KATHMANDU, Dec 30: Commercial banks are yet to open their branch offices in over five dozen local units. According to the Nepal Rastra Bank (NRB), commercial banks have reached 689 local units as of Wednesday. There are still 64 local units in 33 districts that are yet to welcome any commercial bank.
Most of these local units are located in hilly and mountainous districts.
Despite their own commitment to open branches in these local units within mid-July this year, the banks are still struggling to get it done.
The central bank has also been offering various facilities and incentives to the commercial banks to open their branches in the remote areas as part of its efforts to increase financial access across the country.
However, bankers say that the remoteness of some local units comes as challenge for them to open branch offices.
"We have opened our branches in almost all local units. But, there are few remote local units where it has been very difficult for us to set up our offices, either due to lack of appropriate house or due to lack of other basic infrastructure like internet, security and road access," said a banker.
"Just because the government needs commercial banks to go to local units immediately does not mean that we can open branches overnight. Banks will gradually show their presence in the remaining local units," the banker added.
Among others, the central bank provides interest-free loans of Rs 10 million per branch for one year to those establishing branches in designated local levels in order to facilitate government transactions.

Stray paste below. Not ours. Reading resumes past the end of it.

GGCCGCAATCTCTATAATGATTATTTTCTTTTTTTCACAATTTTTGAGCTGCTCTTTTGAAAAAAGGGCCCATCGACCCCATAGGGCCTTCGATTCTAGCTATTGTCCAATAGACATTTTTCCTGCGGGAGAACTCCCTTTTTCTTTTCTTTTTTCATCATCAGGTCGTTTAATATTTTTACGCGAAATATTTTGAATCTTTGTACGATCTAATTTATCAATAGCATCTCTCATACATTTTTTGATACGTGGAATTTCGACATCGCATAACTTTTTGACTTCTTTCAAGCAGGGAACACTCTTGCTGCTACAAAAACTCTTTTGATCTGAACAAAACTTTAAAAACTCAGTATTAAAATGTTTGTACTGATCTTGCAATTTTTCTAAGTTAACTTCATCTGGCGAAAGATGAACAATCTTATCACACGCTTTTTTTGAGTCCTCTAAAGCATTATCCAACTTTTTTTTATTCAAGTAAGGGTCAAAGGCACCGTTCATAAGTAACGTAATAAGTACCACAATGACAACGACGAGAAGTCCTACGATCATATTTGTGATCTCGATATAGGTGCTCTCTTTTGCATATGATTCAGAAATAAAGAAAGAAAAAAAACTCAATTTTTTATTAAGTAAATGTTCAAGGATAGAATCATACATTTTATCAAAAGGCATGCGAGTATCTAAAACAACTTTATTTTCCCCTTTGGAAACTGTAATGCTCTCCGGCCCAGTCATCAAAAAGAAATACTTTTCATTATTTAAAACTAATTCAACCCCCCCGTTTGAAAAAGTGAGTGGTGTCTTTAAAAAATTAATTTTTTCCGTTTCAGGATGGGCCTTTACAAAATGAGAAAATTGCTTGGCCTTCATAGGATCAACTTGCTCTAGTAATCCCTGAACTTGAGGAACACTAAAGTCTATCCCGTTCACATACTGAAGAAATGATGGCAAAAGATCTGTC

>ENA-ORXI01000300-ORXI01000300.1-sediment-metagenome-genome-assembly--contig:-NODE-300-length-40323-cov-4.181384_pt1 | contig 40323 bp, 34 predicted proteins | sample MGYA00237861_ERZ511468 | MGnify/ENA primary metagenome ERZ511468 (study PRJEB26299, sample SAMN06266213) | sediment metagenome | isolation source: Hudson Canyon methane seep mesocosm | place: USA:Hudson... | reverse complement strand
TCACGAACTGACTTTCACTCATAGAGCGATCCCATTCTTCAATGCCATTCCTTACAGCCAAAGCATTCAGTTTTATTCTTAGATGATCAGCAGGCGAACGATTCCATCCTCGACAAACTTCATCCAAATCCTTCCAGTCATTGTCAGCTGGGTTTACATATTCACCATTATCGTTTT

The NRB has also made commitment to make it mandatory that all government transactions at rural municipalities must be done through banks. The central bank has even decided to bar any other new bank from opening its branch in the local unit for at least two years. Based on this provision, the banks will enjoy their monopoly in the local units where they reach first.
The NRB also provides a relaxation to banks whereby they are not required to maintain the cash reserve ratio and statutory liquidity ratio based on the deposit liabilities of those branches for the next three years.
Despite all these efforts for the last two years, commercial banks have still not met the target.
The government had first announced its policy through the budget speech of Fiscal Year 2017/18 that each local unit will have a commercial bank branch.
In line with the government announcement, the central bank had issued a circular last fiscal year requiring banks to open their branches by mid July in accordance to their own plan.
The central bank had even warned that it would penalize those who fail to open their branch office as per their plan submitted to the NRB. However, the NRB has not taken any action against those banks yet.